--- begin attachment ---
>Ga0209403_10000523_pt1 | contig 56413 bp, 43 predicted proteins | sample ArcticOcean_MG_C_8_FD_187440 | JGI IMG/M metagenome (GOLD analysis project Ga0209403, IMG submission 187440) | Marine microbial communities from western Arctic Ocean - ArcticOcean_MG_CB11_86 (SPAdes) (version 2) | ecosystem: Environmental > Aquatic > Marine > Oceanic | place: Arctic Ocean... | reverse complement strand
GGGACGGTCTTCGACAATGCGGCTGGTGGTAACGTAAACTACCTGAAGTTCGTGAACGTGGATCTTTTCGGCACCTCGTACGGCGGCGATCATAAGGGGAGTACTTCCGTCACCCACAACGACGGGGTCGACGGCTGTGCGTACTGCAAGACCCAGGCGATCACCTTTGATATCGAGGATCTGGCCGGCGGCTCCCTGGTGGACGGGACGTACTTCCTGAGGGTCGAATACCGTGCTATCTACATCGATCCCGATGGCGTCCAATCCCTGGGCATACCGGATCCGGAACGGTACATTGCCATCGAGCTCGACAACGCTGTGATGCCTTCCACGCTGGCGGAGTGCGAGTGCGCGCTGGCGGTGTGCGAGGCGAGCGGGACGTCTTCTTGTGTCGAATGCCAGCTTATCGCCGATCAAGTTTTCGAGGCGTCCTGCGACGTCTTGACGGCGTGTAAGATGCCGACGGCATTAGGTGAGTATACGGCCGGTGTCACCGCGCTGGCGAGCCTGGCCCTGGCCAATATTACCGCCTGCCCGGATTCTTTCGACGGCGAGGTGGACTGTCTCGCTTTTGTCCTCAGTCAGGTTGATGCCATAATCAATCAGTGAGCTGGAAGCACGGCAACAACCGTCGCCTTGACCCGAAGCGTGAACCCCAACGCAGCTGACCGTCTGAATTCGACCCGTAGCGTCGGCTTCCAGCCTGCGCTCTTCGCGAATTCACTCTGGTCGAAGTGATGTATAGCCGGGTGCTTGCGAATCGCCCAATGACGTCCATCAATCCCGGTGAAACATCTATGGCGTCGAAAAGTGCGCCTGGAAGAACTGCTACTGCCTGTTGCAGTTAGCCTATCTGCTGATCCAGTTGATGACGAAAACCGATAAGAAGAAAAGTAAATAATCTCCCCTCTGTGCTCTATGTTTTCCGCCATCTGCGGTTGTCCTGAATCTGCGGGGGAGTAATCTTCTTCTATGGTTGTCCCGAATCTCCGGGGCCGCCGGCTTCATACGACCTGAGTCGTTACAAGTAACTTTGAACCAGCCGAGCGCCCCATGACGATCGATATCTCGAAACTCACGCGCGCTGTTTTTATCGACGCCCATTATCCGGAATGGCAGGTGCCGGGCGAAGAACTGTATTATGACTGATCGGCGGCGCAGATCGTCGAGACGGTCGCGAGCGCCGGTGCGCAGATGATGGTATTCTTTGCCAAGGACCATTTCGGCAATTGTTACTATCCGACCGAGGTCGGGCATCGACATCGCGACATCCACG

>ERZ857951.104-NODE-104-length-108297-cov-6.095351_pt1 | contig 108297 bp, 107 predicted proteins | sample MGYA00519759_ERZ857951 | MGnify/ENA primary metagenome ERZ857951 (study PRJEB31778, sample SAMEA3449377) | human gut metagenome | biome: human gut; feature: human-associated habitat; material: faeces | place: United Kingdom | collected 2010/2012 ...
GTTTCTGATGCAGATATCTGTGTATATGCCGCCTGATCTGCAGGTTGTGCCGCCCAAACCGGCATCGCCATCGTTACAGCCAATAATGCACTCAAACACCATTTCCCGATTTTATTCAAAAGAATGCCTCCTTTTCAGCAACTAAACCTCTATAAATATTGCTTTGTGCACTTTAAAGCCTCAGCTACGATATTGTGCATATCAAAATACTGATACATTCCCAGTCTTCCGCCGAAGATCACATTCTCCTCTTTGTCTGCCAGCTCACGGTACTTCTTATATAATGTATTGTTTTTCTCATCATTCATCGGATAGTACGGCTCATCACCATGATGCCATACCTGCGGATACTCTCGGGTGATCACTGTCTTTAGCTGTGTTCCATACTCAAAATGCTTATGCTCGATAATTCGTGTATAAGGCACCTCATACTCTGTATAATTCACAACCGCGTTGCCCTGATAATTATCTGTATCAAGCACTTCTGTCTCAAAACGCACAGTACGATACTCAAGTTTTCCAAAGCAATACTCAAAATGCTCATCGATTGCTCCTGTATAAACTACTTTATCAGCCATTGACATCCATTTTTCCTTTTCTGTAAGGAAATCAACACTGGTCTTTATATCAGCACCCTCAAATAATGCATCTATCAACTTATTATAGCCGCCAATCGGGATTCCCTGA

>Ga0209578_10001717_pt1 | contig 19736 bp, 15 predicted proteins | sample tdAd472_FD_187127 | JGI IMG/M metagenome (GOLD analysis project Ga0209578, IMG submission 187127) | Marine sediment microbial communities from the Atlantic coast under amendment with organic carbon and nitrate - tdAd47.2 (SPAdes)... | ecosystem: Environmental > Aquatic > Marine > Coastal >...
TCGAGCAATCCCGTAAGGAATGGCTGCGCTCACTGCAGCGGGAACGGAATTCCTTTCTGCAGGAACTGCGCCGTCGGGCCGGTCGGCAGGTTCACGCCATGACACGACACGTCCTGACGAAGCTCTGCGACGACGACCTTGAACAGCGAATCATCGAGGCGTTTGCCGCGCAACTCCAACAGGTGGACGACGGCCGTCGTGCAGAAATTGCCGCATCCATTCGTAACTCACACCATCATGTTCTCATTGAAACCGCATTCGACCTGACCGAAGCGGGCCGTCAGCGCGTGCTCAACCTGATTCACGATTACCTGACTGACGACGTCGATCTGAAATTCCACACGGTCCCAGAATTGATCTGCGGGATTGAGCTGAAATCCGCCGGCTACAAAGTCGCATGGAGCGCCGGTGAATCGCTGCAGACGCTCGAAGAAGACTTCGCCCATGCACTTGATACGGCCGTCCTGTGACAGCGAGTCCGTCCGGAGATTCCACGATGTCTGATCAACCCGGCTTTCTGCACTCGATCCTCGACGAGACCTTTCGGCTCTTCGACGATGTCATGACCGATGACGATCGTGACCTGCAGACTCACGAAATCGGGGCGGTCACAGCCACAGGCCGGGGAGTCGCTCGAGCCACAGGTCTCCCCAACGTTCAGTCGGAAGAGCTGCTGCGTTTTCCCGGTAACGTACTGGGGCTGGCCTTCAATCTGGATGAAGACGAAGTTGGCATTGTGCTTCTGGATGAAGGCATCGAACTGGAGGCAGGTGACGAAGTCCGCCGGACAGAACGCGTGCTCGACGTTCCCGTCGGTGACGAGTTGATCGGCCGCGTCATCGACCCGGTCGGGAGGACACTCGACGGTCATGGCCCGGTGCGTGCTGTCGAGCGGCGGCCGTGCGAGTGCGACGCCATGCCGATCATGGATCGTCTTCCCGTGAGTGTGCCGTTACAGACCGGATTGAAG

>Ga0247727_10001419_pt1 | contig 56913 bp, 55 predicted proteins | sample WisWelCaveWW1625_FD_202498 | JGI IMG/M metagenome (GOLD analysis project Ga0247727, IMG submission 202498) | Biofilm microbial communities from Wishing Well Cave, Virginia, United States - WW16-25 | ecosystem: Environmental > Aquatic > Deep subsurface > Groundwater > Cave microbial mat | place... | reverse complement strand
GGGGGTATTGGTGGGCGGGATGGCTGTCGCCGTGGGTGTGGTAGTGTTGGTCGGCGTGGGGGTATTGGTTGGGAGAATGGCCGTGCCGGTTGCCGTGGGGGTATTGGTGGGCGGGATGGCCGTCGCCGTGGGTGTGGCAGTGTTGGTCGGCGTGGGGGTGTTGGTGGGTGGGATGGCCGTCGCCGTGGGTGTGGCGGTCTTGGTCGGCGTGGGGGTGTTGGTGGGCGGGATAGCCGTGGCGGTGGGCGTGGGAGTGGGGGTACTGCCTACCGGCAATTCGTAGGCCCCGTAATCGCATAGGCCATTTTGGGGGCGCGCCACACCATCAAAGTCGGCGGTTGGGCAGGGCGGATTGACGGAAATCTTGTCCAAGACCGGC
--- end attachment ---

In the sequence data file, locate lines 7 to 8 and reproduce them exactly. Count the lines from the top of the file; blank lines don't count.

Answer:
>Ga0247727_10001419_pt1 | contig 56913 bp, 55 predicted proteins | sample WisWelCaveWW1625_FD_202498 | JGI IMG/M metagenome (GOLD analysis project Ga0247727, IMG submission 202498) | Biofilm microbial communities from Wishing Well Cave, Virginia, United States - WW16-25 | ecosystem: Environmental > Aquatic > Deep subsurface > Groundwater > Cave microbial mat | place... | reverse complement strand
GGGGGTATTGGTGGGCGGGATGGCTGTCGCCGTGGGTGTGGTAGTGTTGGTCGGCGTGGGGGTATTGGTTGGGAGAATGGCCGTGCCGGTTGCCGTGGGGGTATTGGTGGGCGGGATGGCCGTCGCCGTGGGTGTGGCAGTGTTGGTCGGCGTGGGGGTGTTGGTGGGTGGGATGGCCGTCGCCGTGGGTGTGGCGGTCTTGGTCGGCGTGGGGGTGTTGGTGGGCGGGATAGCCGTGGCGGTGGGCGTGGGAGTGGGGGTACTGCCTACCGGCAATTCGTAGGCCCCGTAATCGCATAGGCCATTTTGGGGGCGCGCCACACCATCAAAGTCGGCGGTTGGGCAGGGCGGATTGACGGAAATCTTGTCCAAGACCGGC